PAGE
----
JOURNAL ARTICLE
Add like
Add dislike
Add to saved papers

Intravitreal triamcinolone treatment for macular edema associated with central retinal vein occlusion and hemiretinal vein occlusion.

Retina 2005 October
PURPOSE: To assess the efficacy of intravitreal triamcinolone treatment for macular edema from central retinal vein occlusion (CRVO) and hemiretinal vein occlusion (HRVO).

METHODS: This study was a retrospective medical records review of 24 eyes of 24 patients (mean age, 71 years) that were injected with 4 mg of intravitreal triamcinolone acetonide for treatment of macular edema due to CRVO (n = 21) and HRVO (n = 3). Of the 24 eyes, 14 were injected once, 6 were injected twice, 3 were injected 3 times, and 1 received 4 injections. Mean follow-up time was 10 months (range, 3-24 months). The average time between onset of symptoms and first injection was 5.4 months (range, 2-48 months). Available documents on pre- and postinjection optical coherence tomography central foveal thickness in 23 of 39 total injections were evaluated.

RESULTS: All injections resulted in reduction in central foveal thickness as determined by optical coherence tomography. The mean central foveal thickness decreased to 55% of preinjection values ([n = 23] 635 vs. 352 mum, respectively; P < 0.001). The average gain in visual acuity was 1.3 Snellen lines (range, -3-7) over the course of the study period. Ten eyes gained > or =2 lines of visual acuity, 3 eyes improved 1 line, 7 eyes remained the same, and 4 eyes worsened. There was no correlation between improvement in foveal thickness and corresponding visual gain (P = 0.24). None of the eyes of diabetic patients (n = 6) or patients with ischemic CRVO (n = 2) improved in visual acuity. The difference in mean baseline (20/167) and mean final visual acuity (20/91) was statistically significant (P = 0.015). The mean best postinjection visual acuity (20/67) was also significantly higher than the mean final visual acuity (P = 0.019). When diabetic and ischemic CRVO patients were excluded, the difference between mean baseline visual acuity and mean final visual acuity was found to be highly significant ([n = 16] 20/133 vs. 20/67, respectively; P < 0.001), while mean final and best postinjection visual acuities (20/50) did not differ (P = 0.085). Eight of 16 phakic eyes showed progression of cataract, 2 of which underwent cataract extraction. Nine of 18 patients without a history of glaucoma developed ocular hypertension and required glaucoma medication during postinjection follow-up. Trabeculectomy was performed on two eyes with glaucoma. Two other eyes developed epiretinal membranes, one of which underwent vitrectomy.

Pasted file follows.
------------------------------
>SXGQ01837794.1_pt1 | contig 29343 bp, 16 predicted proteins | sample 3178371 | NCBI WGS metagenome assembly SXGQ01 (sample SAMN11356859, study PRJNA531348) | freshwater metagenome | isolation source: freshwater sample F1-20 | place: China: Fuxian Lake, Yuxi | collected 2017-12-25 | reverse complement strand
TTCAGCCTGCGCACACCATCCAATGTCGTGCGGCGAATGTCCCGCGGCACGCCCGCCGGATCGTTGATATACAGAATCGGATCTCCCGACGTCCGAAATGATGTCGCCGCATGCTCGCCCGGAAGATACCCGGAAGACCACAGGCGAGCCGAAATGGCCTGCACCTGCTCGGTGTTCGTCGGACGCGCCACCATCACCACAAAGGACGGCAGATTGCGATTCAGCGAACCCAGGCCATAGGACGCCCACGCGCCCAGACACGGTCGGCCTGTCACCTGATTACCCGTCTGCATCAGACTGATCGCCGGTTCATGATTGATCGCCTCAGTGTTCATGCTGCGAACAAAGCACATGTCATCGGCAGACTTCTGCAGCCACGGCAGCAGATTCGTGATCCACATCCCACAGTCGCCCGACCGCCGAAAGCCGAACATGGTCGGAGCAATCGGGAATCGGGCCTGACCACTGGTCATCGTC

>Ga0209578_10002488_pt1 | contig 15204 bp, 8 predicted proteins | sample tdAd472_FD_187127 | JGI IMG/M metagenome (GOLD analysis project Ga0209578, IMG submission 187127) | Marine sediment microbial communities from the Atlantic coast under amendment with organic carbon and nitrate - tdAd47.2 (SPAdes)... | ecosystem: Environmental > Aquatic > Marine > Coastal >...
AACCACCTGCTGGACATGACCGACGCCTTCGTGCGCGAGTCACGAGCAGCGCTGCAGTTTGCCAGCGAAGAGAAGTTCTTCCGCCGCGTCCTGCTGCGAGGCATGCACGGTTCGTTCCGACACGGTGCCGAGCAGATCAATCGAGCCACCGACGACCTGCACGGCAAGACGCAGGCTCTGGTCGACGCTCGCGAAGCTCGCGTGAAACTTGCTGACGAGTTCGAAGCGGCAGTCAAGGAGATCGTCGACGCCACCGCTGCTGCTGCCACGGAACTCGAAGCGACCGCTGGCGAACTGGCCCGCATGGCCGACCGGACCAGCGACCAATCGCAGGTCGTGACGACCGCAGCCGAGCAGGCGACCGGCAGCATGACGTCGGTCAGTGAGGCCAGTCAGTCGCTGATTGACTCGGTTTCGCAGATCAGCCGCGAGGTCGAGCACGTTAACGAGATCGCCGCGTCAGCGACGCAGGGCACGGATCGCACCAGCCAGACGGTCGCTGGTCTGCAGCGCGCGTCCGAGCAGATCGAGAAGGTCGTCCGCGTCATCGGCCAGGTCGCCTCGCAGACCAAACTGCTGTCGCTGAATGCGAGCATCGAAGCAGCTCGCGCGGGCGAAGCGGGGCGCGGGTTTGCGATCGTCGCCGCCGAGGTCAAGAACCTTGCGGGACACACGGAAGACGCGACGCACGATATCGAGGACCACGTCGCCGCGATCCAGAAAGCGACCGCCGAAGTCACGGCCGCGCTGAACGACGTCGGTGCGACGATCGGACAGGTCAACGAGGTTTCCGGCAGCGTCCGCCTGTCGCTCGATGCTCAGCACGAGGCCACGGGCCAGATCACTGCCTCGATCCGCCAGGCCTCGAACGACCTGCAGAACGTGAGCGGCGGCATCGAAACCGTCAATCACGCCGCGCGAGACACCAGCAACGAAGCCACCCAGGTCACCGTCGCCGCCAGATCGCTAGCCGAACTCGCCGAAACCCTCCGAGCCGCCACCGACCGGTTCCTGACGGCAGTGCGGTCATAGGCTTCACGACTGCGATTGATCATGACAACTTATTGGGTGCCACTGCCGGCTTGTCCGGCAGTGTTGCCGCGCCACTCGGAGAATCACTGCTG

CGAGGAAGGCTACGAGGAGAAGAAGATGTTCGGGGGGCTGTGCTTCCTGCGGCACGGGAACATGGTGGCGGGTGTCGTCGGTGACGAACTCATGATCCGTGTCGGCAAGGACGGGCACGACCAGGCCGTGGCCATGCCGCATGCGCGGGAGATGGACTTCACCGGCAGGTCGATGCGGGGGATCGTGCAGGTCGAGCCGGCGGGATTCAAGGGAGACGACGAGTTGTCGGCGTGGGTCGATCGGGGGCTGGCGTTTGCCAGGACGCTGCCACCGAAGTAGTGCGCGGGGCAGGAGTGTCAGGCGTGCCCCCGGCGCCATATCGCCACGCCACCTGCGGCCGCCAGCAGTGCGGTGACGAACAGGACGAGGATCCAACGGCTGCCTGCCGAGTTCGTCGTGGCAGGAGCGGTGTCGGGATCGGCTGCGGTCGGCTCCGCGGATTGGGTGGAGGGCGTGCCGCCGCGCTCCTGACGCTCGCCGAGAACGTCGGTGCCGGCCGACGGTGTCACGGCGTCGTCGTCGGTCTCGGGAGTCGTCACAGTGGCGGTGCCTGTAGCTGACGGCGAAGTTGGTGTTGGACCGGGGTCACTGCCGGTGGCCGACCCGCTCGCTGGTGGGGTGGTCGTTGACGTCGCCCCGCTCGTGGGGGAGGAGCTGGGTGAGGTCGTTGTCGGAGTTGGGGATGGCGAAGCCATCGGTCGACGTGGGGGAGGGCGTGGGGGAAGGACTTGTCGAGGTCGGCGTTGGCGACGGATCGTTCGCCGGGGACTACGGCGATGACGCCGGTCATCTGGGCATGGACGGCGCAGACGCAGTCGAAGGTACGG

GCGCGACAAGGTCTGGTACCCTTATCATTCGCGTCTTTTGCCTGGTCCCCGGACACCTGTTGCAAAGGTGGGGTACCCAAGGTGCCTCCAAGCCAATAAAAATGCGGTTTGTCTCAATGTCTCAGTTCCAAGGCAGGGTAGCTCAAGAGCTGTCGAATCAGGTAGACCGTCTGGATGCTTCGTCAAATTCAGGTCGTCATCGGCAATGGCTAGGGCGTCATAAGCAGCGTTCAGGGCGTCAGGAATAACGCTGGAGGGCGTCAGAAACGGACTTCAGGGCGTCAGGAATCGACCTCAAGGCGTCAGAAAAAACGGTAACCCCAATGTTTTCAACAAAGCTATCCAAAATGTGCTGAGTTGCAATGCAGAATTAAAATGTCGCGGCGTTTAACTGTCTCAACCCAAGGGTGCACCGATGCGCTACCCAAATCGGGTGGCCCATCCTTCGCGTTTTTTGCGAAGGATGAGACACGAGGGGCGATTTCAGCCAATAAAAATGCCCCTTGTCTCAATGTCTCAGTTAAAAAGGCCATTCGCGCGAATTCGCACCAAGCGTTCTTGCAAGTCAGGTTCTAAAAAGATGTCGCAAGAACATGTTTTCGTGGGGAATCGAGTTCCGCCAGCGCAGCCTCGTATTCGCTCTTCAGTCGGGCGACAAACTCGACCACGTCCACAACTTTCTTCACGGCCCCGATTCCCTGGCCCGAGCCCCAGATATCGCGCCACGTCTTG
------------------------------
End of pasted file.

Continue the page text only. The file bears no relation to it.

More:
CONCLUSIONS: Intravitreal triamcinolone may be effective in treating macular edema from CRVO and HRVO. Subjects with concurrent diabetes or ischemic central retinal vein were less likely to have visual improvement.

Full text links

For the best experience, use the Read mobile app

Group 7SearchHeart failure treatmentPapersTopicsCollectionsEffects of Sodium-Glucose Cotransporter 2 Inhibitors for the Treatment of Patients With Heart Failure Importance: Only 1 class of glucose-lowering agents-sodium-glucose cotransporter 2 (SGLT2) inhibitors-has been reported to decrease the risk of cardiovascular events primarily by reducingSeptember 1, 2017: JAMA CardiologyAssociations of albuminuria in patients with chronic heart failure: findings in the ALiskiren Observation of heart Failure Treatment study.CONCLUSIONS: Increased UACR is common in patients with heart failure, including non-diabetics. Urinary albumin creatininineJul, 2011: European Journal of Heart FailureRandomized Controlled TrialEffects of Liraglutide on Clinical Stability Among Patients With Advanced Heart Failure and Reduced Ejection Fraction: A Randomized Clinical Trial.Review

Get seemless 1-tap access through your institution/university

For the best experience, use the Read mobile app

Read by QxMD is copyright © 2021 QxMD Software Inc. All rights reserved. By using this service, you agree to our terms of use and privacy policy.

Get seemless 1-tap access through your institution/university

For the best experience, use the Read mobile app